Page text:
Tag Archives: Volvo Environmental Prize

Hans Joachim Schellnhuber wins 2011 Volvo prize

Hans Joachim Schellnhuber has won this year’s Volvo environmental prize for his contributions to earth system science and policy.  Resilience science has mentioned his work previously, especially his work on tipping points in the earth system.

The prize committee writes:

One of the most exciting, relevant and rapidly growing areas of environmental research is Earth System science. Over the past decade or two, the realisations that the Earth behaves as a single, integrative system and that human activities are now influencing the functioning of this system have revolutionised the framing of environmental problems at the global scale. No longer can human development proceed without consideration of impacts on our own global life support system.

…His outstanding contributions to “Earth System science for sustainability” at the national and international level have solidified Schellnhuber’s position as a world leader in the field. He is a member of the board of the prestigious Dahlem Conferences, which have made major contributions to the Earth System science – sustainability link. Beyond this higher level role, he has also been on the organising committee himself for key Dahlem Conferences. A good example is the 2003 conference on “Earth System Analysis in the Anthropocene”, which contributed important insights into the concept of the Anthropocene, a new geological epoch in Earth history, and its connection to the growing sustainability agenda.

…Finally, Schellnhuber has forged exceptionally powerful and effective links between science and policy at the highest levels around the world. The best example of this is his initiation of a series of Nobel Laureate Symposia, which gather Laureates from physics, chemistry, medicine, economics and literature to explore the environmental challenges that humanity faces in the 21st century. The third in this series, held in Stockholm in 2011, produced a set of recommendations for action that was delivered directly to the UN Secretary-General’s High Level Panel on Global Sustainability.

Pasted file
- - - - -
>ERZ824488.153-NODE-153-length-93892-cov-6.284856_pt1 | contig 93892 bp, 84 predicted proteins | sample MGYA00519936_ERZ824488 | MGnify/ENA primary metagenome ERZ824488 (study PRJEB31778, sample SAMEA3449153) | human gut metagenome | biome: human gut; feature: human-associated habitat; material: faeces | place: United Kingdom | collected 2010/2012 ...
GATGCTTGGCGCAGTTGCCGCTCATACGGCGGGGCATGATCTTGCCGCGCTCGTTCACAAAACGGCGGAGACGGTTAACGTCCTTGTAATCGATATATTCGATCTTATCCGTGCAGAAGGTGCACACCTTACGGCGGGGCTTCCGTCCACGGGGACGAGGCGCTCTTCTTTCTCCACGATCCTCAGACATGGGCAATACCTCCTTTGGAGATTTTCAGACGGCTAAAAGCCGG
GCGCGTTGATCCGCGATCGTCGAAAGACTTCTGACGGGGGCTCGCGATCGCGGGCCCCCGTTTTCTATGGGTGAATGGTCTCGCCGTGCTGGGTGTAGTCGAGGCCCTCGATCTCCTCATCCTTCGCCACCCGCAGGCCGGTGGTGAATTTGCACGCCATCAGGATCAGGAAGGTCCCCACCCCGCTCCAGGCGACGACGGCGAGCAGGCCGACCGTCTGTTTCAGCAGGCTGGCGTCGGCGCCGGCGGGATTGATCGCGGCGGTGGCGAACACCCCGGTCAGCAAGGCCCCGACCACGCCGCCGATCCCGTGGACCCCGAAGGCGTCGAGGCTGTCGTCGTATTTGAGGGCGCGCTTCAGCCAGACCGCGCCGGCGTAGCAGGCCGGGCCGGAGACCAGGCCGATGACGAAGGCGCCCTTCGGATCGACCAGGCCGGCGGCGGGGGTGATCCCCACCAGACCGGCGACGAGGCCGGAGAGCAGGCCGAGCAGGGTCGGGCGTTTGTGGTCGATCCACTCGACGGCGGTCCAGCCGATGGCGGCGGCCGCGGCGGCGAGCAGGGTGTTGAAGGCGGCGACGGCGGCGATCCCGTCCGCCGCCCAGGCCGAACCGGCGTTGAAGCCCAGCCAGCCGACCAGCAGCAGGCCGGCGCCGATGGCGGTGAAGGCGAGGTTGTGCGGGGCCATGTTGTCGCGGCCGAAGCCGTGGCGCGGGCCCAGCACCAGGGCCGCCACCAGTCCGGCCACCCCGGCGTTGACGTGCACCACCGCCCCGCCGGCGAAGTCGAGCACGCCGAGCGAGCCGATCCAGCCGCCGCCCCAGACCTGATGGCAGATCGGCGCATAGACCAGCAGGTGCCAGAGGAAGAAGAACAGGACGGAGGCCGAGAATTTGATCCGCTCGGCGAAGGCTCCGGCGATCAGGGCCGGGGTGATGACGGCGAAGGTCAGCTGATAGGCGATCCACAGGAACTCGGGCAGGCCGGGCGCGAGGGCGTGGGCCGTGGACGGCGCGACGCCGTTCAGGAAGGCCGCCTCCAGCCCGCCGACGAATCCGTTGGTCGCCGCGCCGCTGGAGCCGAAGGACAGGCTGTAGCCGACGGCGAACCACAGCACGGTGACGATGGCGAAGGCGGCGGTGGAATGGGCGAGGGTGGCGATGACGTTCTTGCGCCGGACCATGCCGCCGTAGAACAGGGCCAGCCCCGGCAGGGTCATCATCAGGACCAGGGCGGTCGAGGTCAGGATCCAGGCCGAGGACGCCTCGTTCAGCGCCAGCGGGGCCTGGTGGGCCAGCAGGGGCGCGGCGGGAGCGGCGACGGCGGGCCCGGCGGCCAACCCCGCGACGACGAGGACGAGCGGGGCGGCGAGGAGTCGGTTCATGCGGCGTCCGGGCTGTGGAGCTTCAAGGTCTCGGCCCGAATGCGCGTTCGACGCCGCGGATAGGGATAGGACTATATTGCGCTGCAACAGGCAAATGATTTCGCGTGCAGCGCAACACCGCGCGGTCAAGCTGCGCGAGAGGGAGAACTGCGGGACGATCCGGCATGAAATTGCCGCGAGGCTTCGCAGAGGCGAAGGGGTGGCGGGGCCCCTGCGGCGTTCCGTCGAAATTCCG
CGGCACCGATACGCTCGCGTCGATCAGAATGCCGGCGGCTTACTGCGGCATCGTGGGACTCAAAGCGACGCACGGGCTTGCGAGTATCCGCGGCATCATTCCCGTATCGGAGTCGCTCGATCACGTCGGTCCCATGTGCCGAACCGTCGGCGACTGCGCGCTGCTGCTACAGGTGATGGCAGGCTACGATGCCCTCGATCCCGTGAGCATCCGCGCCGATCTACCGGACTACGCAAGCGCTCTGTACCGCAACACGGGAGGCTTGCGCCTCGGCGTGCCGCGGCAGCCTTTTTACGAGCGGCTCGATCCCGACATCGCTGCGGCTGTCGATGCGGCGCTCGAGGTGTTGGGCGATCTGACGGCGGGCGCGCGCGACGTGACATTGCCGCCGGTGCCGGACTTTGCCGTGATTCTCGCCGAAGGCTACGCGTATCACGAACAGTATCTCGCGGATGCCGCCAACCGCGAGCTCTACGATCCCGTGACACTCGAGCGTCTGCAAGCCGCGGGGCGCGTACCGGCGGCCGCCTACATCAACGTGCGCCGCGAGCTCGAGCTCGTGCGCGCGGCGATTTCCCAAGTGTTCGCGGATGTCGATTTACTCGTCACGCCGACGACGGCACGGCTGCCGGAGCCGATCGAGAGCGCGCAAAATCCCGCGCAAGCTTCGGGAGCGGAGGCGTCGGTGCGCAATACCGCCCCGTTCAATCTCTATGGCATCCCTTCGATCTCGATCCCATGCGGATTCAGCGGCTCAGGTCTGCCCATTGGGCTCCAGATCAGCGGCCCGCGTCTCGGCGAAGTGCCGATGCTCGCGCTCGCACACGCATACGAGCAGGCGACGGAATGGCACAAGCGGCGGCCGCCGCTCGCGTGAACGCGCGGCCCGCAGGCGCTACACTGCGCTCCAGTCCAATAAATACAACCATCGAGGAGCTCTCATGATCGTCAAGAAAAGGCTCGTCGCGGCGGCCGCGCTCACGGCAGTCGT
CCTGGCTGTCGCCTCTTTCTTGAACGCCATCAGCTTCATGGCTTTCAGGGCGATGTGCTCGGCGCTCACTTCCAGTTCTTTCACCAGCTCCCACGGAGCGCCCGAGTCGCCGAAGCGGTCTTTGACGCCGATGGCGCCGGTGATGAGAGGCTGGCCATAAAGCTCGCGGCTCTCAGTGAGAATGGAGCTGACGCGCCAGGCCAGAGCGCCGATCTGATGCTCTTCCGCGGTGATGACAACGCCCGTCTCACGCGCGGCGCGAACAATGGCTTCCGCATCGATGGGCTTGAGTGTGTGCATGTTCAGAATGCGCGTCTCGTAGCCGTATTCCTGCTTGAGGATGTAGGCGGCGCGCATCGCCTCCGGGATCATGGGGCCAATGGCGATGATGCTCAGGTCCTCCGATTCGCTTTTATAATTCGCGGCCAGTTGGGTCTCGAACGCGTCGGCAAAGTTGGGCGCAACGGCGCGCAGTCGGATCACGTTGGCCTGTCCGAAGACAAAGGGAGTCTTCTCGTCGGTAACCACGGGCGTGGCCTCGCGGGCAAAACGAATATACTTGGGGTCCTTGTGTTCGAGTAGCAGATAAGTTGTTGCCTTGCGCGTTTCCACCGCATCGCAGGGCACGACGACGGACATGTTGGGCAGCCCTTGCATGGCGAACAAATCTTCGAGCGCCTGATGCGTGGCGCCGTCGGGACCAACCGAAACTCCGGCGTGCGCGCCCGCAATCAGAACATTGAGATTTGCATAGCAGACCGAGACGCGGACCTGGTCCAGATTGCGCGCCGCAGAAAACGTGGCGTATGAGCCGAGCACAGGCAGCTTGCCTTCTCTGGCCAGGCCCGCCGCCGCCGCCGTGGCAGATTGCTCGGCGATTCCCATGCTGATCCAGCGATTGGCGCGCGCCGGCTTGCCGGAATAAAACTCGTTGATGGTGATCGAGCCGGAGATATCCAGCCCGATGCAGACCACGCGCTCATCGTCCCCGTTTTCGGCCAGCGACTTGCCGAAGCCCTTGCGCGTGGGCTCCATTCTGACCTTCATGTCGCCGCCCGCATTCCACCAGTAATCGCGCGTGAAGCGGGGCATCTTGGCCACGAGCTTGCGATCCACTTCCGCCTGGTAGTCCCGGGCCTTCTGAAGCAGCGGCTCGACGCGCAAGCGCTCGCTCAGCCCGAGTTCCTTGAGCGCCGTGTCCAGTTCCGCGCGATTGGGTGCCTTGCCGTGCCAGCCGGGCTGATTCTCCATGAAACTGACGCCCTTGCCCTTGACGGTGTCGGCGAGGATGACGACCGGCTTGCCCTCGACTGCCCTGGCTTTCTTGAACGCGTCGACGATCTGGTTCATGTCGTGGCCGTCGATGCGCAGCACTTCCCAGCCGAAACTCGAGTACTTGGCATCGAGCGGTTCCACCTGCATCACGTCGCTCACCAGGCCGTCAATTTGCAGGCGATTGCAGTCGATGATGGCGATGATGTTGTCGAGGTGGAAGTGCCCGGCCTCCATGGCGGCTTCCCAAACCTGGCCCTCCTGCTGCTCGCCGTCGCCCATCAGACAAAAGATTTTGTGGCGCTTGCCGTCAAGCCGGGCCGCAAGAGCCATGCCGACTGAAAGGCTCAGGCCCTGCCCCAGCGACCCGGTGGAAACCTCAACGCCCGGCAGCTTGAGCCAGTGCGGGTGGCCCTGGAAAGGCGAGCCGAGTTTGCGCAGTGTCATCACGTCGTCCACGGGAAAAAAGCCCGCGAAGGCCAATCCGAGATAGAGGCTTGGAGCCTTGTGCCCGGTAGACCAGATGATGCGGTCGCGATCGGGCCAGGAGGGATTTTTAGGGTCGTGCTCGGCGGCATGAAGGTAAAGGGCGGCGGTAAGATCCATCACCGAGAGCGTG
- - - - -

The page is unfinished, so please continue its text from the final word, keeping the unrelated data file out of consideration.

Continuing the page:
Buzz Holling wins 2008 Volvo Environmental Prize

buzz holling photoBuzz Holling, the father of resilience science and the founder of the Resilience Alliance (and contributor to this blog) has won the 2008 Volvo Environment Prize. Congratulations Buzz!

On the Prize website they write the justification for the award:

“The Volvo Environment Foundation takes great pleasure in awarding its 2008 environment prize to Crawford “Buzz” Holling, one of ecology’s great integrative thinkers for his pioneering lifetime work on ecosystem dynamics, transformation and resilience, and adaptive management.

Crawford “Buzz” Holling is one of the most creative and influential ecologists of our times. His integrative thinking has shed new light on the growth, collapse, and regeneration of coupled human-ecological systems. Current discussions and debates over non-linear systems, adaptation and change, thresholds, tipping points, and resilience are all part of his rich legacy of writing. His analyses have ranged boldly across scales of time and space. His 1973 paper on the “resilience of non-linear ecological systems” reshaped profoundly thinking on the dynamics and transformation of ecological systems. His 1978 volume on Adaptive Environmental Assessment and Management remains the classic work on this important subject 30 years later. Not content with new theoretical insights into the stability and change of human-ecological systems, Holling has profoundly critiqued what he describes as “the pathology of natural resource management,” detailing how things go right and wrong in well-intentioned efforts at resource management. His recent work with Lance Gunderson, Panarchy: Understanding Transformation in Human and Natural Systems, is no less than a far-ranging exploration of fundamental principles of resilience thinking. The newly created Stockholm Resilience Center is itself a highly promising venture built on Holling’s legacy.”